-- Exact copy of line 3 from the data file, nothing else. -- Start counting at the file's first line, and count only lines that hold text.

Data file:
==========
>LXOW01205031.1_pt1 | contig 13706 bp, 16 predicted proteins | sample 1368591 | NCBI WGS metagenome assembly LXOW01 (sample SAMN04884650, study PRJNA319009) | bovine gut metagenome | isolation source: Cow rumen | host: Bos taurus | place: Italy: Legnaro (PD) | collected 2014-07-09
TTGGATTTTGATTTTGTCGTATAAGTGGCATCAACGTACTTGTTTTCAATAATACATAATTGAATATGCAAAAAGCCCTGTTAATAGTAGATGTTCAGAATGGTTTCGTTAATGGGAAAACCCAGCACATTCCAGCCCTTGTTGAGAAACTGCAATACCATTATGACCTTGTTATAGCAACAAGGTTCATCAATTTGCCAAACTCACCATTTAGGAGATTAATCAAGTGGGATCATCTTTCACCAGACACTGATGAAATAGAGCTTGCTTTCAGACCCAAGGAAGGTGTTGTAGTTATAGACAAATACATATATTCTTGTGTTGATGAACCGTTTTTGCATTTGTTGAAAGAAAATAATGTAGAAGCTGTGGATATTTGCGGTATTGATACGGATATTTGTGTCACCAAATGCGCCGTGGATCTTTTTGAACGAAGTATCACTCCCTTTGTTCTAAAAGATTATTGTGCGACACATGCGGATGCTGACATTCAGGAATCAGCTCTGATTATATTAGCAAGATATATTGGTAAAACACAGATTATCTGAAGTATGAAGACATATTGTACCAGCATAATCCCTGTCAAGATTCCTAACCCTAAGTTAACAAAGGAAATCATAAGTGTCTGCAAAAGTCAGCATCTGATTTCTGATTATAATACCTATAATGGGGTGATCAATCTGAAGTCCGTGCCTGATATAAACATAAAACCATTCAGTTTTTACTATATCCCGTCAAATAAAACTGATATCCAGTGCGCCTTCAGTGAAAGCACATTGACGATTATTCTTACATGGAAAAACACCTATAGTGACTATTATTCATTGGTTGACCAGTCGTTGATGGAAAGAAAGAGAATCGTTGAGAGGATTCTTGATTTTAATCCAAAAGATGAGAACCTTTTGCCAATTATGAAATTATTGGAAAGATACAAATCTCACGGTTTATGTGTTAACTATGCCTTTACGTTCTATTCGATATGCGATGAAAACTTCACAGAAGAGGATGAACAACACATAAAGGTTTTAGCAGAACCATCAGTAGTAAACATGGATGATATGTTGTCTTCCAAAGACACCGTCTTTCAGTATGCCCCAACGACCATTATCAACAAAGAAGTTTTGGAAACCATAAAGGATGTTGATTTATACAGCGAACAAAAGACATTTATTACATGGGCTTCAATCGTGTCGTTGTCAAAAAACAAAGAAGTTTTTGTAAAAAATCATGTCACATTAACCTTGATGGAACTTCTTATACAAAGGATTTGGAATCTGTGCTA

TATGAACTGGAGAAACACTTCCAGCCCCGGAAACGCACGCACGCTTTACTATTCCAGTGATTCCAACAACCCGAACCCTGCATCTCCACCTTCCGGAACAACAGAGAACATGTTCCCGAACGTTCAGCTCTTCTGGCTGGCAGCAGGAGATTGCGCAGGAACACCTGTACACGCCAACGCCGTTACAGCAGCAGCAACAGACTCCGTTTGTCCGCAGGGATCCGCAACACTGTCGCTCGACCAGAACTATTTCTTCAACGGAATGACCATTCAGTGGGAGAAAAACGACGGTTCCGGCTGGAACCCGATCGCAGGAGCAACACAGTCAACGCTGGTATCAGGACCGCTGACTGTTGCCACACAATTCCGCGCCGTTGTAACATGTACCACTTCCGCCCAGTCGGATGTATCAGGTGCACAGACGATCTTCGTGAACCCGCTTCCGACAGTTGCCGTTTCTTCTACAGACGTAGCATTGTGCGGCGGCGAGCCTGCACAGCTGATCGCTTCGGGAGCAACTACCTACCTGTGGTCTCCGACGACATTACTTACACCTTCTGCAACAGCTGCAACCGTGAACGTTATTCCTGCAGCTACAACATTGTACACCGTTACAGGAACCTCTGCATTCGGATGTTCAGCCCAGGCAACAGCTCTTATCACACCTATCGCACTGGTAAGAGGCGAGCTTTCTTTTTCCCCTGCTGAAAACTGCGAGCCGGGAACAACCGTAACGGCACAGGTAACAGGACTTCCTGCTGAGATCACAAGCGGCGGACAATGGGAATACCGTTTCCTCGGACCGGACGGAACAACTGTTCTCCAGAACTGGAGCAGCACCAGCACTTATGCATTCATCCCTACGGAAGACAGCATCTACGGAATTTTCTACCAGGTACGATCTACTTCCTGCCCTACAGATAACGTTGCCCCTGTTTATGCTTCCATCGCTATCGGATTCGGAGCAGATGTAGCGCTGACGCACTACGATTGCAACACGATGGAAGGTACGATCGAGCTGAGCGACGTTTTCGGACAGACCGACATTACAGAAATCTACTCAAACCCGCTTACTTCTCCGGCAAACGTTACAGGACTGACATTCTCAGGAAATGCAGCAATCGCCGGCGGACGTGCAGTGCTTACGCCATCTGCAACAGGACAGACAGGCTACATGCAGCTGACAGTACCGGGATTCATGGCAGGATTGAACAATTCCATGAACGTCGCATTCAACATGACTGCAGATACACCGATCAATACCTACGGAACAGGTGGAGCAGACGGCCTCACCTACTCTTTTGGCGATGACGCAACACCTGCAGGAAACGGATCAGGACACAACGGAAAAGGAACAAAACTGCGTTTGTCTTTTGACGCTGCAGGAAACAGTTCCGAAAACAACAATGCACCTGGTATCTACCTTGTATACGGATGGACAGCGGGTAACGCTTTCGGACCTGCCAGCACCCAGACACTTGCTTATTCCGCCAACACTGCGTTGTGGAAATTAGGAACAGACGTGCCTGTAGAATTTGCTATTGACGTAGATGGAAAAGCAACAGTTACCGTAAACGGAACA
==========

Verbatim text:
TATGAACTGGAGAAACACTTCCAGCCCCGGAAACGCACGCACGCTTTACTATTCCAGTGATTCCAACAACCCGAACCCTGCATCTCCACCTTCCGGAACAACAGAGAACATGTTCCCGAACGTTCAGCTCTTCTGGCTGGCAGCAGGAGATTGCGCAGGAACACCTGTACACGCCAACGCCGTTACAGCAGCAGCAACAGACTCCGTTTGTCCGCAGGGATCCGCAACACTGTCGCTCGACCAGAACTATTTCTTCAACGGAATGACCATTCAGTGGGAGAAAAACGACGGTTCCGGCTGGAACCCGATCGCAGGAGCAACACAGTCAACGCTGGTATCAGGACCGCTGACTGTTGCCACACAATTCCGCGCCGTTGTAACATGTACCACTTCCGCCCAGTCGGATGTATCAGGTGCACAGACGATCTTCGTGAACCCGCTTCCGACAGTTGCCGTTTCTTCTACAGACGTAGCATTGTGCGGCGGCGAGCCTGCACAGCTGATCGCTTCGGGAGCAACTACCTACCTGTGGTCTCCGACGACATTACTTACACCTTCTGCAACAGCTGCAACCGTGAACGTTATTCCTGCAGCTACAACATTGTACACCGTTACAGGAACCTCTGCATTCGGATGTTCAGCCCAGGCAACAGCTCTTATCACACCTATCGCACTGGTAAGAGGCGAGCTTTCTTTTTCCCCTGCTGAAAACTGCGAGCCGGGAACAACCGTAACGGCACAGGTAACAGGACTTCCTGCTGAGATCACAAGCGGCGGACAATGGGAATACCGTTTCCTCGGACCGGACGGAACAACTGTTCTCCAGAACTGGAGCAGCACCAGCACTTATGCATTCATCCCTACGGAAGACAGCATCTACGGAATTTTCTACCAGGTACGATCTACTTCCTGCCCTACAGATAACGTTGCCCCTGTTTATGCTTCCATCGCTATCGGATTCGGAGCAGATGTAGCGCTGACGCACTACGATTGCAACACGATGGAAGGTACGATCGAGCTGAGCGACGTTTTCGGACAGACCGACATTACAGAAATCTACTCAAACCCGCTTACTTCTCCGGCAAACGTTACAGGACTGACATTCTCAGGAAATGCAGCAATCGCCGGCGGACGTGCAGTGCTTACGCCATCTGCAACAGGACAGACAGGCTACATGCAGCTGACAGTACCGGGATTCATGGCAGGATTGAACAATTCCATGAACGTCGCATTCAACATGACTGCAGATACACCGATCAATACCTACGGAACAGGTGGAGCAGACGGCCTCACCTACTCTTTTGGCGATGACGCAACACCTGCAGGAAACGGATCAGGACACAACGGAAAAGGAACAAAACTGCGTTTGTCTTTTGACGCTGCAGGAAACAGTTCCGAAAACAACAATGCACCTGGTATCTACCTTGTATACGGATGGACAGCGGGTAACGCTTTCGGACCTGCCAGCACCCAGACACTTGCTTATTCCGCCAACACTGCGTTGTGGAAATTAGGAACAGACGTGCCTGTAGAATTTGCTATTGACGTAGATGGAAAAGCAACAGTTACCGTAAACGGAACA